What aspect of your job do you excel at?
I think that I am good at keeping track of the many different tasks, which I have to do more or less simultaneously and I can prioritize them appropriately. This comes in handy as during my PhD I will conduct two studies, mostly in parallel and I will have to balance all work responsibilities.

What aspect of your job is or has been a challenge for you?
Just as many other scientists according to my experience I am a bit of a perfectionist. So I had (and still have) to learn to sometimes settle for a bit less. But fortunately, I have wonderful supervisors, who always help me out when I am loosing myself in the details.

What does your perfect weekend look like?
My perfect weekend starts with waking up from the morning sun shining into my room. Getting up and meeting some friends for an extensive brunch in the city center. Then I would stroll around, maybe do some shopping. Afterwards I would go home and start dinner preparations for one of these delicious dishes that take ages to prepare, for example my not fully traditional version of a Hungarian goulash. The next day I would wake up to more wonderful weather, go outside for a walk or do some sports and then spend the rest of the weekend with rather relaxing activities, e.g., read a book, play cards with friends or watch a movie.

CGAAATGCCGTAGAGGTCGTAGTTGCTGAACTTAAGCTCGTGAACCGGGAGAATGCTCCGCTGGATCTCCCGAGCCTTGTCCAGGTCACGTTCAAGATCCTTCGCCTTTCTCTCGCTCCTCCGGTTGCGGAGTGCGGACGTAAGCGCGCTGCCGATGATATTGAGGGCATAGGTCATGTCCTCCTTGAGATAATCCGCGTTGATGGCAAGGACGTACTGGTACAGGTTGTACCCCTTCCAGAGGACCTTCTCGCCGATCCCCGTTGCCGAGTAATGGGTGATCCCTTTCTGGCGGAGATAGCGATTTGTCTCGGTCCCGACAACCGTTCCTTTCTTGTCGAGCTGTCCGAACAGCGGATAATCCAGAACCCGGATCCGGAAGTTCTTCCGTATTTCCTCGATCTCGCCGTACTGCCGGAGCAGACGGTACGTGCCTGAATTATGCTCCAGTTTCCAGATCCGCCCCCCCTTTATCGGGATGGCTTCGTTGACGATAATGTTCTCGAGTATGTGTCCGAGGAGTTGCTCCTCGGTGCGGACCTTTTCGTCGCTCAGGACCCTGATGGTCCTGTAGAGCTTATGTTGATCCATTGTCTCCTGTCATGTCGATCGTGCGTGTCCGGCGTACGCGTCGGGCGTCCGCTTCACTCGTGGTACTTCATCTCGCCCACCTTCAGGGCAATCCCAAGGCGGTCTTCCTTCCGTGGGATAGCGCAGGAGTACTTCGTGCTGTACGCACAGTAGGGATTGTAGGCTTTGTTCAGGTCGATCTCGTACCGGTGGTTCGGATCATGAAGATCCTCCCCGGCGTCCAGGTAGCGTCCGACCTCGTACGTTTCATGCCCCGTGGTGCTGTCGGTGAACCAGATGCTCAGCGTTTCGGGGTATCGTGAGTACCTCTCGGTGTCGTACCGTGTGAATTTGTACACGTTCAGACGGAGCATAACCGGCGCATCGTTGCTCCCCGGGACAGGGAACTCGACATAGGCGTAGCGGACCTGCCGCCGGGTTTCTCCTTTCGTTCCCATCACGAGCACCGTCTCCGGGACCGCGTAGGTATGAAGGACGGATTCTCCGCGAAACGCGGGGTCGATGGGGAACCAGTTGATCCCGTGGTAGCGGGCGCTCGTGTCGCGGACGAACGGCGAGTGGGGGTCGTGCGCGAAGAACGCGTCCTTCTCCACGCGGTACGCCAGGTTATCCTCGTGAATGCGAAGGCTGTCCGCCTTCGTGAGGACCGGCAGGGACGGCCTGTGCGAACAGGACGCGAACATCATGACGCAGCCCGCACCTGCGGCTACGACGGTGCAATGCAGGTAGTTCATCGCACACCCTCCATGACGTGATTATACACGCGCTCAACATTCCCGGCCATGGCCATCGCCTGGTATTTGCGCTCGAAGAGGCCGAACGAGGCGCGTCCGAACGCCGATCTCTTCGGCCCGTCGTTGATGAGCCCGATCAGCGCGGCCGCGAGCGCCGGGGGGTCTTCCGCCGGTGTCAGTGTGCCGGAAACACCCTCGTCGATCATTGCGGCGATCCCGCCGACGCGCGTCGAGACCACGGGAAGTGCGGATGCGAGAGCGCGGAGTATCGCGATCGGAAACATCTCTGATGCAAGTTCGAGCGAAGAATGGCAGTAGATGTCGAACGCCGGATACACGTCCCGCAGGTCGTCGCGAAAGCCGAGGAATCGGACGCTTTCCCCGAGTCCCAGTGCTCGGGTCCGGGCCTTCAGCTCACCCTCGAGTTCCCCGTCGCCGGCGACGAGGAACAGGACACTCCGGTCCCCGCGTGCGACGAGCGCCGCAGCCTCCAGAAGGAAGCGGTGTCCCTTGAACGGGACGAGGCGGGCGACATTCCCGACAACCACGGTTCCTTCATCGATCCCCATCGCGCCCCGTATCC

What is the most important advice you want to share with Donders PhD candidates?
Try to find a good work-life balance and a way to relieve stress. Also, don't be too hard on yourself when something is not going as planned. It happens and most of us have been there.

What do you wish you would have known when you started your PhD project?
I wish I had known the extent of all the preparation that is required for the techniques I am using during my research. Turns out I will spend more time preparing for the test sessions than it will take to conduct the actual experiments.

Do you have any handy PhD project-related tips and tricks to share?